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“This Is the Best Day of My Life”
Kid, four years old, is having a great year
There have been days this year in which I’ve wondered just how worse than average my days have become. As a person with forty-six years of life behind him, there is a lot to compete with: the deaths of people close to me, various breakups, business failures, three years of middle school. Kina, by contrast, has had none of this, and so it’s all the more surprising that yesterday was the best day of Kina’s short life, since so many of her days are, by our standards, outstanding.
While the rest of us have been living in a maelstrom of existential crises, our intrepid publisher has, for the most part, been doted on hand and foot—in part because her parents need somebody in the house to have a reasonably good year, and she claims to be having a good year, as it turns out, which is comforting. We know there are exceptions: the foreshortened first year of school, the second year of school experienced largely over Zoom, a dearth of playdates, less time with grandparents. But here we are, in the last days of 2020; Kina has her first Christmas tree, not one but two karaoke microphones, a selection of warm blankets, a car in which to ride around and nap, and two parents who adore her. On most days, she sees a playground, and we are lucky to be able to feed her a quantity and variety of food that even a hearty adult would find gluttonous. Kina, by most measures, is having the time of her life.
In some ways, I’m jealous. Imagine if yesterday had been the best day of your life. I suppose her standards are still comparatively low; when you’re only about fifteen hundred days into your life, any given day stands a real chance. She’s had so few truly exceptional days, when I think about the great days I’ve had: falling in love, getting hitched, hearing the Tallis Scholars in Berlin while riding trains solo through Europe, taking a nacho tour with friends, holding Kina for the first time. It stands to reason that a good Caesar salad and an hour in a playground with a trampoline would fly up the ratings, day-in-the-life wise.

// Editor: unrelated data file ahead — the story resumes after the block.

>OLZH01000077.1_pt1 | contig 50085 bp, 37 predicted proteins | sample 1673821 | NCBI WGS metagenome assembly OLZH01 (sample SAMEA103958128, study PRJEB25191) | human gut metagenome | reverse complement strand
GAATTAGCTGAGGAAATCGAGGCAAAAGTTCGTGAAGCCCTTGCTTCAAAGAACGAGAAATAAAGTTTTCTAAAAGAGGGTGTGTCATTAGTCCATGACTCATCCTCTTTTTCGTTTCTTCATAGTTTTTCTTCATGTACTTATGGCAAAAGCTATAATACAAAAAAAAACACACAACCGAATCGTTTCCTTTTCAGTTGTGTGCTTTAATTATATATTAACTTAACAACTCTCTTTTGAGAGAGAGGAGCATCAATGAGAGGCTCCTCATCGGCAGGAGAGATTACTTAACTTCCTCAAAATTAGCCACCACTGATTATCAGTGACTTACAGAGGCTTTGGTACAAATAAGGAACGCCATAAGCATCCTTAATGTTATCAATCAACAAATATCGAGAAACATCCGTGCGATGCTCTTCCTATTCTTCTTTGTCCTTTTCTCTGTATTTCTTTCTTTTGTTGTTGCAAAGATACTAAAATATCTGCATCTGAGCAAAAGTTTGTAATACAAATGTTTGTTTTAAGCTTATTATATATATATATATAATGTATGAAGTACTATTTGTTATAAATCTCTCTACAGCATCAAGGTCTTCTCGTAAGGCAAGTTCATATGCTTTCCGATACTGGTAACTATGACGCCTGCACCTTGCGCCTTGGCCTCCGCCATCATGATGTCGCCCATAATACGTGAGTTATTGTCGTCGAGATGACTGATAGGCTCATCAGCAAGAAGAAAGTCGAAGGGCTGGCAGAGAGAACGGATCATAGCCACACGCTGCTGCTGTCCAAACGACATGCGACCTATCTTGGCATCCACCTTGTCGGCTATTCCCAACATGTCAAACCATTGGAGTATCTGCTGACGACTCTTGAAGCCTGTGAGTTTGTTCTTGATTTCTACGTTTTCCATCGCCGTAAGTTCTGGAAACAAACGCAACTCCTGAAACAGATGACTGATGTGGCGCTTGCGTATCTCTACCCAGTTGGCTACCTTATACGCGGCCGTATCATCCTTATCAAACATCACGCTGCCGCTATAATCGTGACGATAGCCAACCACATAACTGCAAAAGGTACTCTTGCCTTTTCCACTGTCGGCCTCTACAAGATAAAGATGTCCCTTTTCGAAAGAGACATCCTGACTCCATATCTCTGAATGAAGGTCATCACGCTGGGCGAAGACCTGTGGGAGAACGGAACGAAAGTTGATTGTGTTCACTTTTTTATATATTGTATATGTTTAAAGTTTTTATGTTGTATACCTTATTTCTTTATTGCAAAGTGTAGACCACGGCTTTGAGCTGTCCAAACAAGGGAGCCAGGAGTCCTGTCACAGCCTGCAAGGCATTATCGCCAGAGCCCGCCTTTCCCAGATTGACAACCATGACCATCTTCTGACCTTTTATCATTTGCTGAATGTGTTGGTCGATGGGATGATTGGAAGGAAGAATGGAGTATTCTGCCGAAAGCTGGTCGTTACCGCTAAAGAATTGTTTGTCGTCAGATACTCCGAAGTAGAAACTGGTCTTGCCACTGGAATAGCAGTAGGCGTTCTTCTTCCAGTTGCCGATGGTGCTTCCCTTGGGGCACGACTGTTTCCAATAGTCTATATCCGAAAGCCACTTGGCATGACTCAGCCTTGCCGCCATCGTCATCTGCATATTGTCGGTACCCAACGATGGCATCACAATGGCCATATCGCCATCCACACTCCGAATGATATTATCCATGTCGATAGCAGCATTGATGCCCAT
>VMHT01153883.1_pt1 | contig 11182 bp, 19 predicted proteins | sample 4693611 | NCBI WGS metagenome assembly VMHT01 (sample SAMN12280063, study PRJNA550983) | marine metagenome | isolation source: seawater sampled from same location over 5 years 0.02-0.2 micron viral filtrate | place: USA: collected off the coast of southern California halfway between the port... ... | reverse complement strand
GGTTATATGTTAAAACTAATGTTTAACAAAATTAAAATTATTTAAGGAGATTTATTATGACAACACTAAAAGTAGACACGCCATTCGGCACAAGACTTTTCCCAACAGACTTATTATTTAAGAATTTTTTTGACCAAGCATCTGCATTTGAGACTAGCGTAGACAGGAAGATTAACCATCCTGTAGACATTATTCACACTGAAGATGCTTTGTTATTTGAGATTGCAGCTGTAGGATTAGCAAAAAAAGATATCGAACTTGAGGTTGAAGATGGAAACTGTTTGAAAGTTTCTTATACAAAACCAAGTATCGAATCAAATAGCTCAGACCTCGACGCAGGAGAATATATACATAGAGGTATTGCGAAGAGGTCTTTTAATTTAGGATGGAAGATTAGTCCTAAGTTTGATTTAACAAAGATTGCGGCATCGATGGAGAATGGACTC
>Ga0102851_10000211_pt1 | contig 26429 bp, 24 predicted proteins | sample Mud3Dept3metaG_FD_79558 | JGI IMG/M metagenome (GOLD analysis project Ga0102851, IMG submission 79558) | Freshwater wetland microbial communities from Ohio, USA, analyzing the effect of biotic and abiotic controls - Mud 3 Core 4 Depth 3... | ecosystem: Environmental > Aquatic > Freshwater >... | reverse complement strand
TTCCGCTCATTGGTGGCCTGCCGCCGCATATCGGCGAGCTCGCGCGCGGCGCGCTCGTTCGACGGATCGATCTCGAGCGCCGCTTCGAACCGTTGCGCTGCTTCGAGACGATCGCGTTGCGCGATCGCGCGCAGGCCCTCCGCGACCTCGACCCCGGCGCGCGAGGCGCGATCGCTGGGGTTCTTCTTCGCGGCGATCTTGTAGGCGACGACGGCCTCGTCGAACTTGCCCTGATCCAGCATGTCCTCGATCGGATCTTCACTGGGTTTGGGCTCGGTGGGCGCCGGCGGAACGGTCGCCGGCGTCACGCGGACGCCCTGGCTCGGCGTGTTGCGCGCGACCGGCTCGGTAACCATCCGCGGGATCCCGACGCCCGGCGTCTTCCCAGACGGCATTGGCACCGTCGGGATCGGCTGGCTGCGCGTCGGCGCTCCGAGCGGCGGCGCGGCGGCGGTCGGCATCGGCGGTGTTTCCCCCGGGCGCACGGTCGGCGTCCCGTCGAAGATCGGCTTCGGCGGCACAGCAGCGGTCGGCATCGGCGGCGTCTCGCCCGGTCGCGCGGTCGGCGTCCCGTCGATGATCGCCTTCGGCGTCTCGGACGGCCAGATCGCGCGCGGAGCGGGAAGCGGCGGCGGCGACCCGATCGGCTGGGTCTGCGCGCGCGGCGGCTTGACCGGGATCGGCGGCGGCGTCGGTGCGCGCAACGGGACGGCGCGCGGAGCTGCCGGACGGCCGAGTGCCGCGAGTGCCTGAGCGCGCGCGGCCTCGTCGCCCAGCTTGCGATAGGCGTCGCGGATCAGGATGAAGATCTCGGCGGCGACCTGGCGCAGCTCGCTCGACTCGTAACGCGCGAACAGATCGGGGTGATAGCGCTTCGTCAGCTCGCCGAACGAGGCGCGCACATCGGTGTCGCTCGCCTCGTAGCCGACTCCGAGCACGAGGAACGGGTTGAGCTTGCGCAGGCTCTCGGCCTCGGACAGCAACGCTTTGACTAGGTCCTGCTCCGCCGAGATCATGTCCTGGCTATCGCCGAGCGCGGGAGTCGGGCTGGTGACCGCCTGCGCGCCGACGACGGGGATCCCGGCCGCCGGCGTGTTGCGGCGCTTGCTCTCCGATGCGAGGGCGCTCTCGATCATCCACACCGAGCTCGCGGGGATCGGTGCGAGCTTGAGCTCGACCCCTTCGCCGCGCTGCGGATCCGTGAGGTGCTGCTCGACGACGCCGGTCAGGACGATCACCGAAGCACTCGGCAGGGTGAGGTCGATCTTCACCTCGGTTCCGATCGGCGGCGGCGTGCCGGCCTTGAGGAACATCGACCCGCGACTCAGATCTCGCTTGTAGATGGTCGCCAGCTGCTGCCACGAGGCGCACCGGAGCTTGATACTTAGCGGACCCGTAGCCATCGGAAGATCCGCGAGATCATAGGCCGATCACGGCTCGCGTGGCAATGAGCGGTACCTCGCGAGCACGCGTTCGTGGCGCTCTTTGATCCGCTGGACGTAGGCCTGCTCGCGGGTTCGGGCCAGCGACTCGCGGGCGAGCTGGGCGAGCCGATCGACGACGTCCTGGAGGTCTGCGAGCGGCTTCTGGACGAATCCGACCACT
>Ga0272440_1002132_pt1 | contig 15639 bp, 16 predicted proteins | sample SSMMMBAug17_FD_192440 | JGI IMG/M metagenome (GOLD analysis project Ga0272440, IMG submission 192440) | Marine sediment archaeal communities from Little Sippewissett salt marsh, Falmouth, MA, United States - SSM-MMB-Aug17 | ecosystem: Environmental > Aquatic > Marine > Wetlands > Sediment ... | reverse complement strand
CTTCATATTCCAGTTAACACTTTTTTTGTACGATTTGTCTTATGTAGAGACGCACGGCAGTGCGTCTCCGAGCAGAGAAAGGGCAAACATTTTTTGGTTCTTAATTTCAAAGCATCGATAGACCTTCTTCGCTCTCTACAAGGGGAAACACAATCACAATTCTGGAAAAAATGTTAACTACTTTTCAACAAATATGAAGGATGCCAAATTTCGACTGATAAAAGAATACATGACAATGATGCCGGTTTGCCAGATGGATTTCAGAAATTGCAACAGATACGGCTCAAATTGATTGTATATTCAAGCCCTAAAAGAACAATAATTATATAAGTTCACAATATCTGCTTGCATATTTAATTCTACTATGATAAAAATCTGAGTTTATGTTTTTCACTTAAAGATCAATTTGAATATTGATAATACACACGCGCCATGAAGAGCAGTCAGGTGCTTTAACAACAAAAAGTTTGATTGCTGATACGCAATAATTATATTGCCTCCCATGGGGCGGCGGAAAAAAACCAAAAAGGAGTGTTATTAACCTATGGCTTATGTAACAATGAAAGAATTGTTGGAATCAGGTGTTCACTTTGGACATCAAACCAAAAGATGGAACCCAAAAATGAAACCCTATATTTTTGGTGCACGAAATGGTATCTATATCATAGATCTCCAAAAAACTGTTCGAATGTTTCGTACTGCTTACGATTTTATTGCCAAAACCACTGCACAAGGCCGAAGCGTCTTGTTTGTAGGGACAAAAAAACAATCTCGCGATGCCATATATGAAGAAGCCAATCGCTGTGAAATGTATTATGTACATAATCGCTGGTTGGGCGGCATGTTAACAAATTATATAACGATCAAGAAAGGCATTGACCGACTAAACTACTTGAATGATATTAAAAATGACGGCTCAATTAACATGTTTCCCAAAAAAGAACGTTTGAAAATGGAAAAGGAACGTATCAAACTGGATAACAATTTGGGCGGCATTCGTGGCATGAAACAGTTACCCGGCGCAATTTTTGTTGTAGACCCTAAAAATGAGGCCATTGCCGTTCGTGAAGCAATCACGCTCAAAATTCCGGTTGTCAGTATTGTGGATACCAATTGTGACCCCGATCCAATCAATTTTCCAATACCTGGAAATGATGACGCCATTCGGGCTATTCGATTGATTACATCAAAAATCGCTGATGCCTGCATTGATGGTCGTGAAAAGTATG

I often wonder what Kina will remember of this year, but I hope she will know how fortunate and protected from [waves maniacally in all directions] she was. We may have to sit her down and tell her, because her greatest gift this year has been her ignorance. She knows about the Coronavirus, of course, hence the admonition in today’s paper not to invite too many people to whatever pretend event she wanted us to keep small, but she is unaware of the scale of loss the world has felt. She does not know anything at all about D. T***p. Her loved ones are, thank god, all safe. She is safe and so are we—lucky, again, in so many ways as a family this year. We have been spared, and so, in turn, has she. What does it mean to be four when your parents are behind on rent, unable to afford food, living in fear of their own government, of a virus with which they’re forced to work, of the people who (ostensibly) are sworn to protect them? What will I remember of this year? That sense of fortune, and the deep sadness of knowing how poorly-distributed fortune—by definition—is.
Today, we ate some matzoh ball soup in the cold, bundled up in a roadside shelter half a block from the Manhattan Bridge. Kina played on three separate playgrounds. She bickered and frolicked with her friend Futura. She paid a virtual visit to a farm and virtually pet a pig on the head. She got her hair braided. I don’t want to speak for her, but today might just be the best day of Kina’s life. I’ll ask her tomorrow and let you know.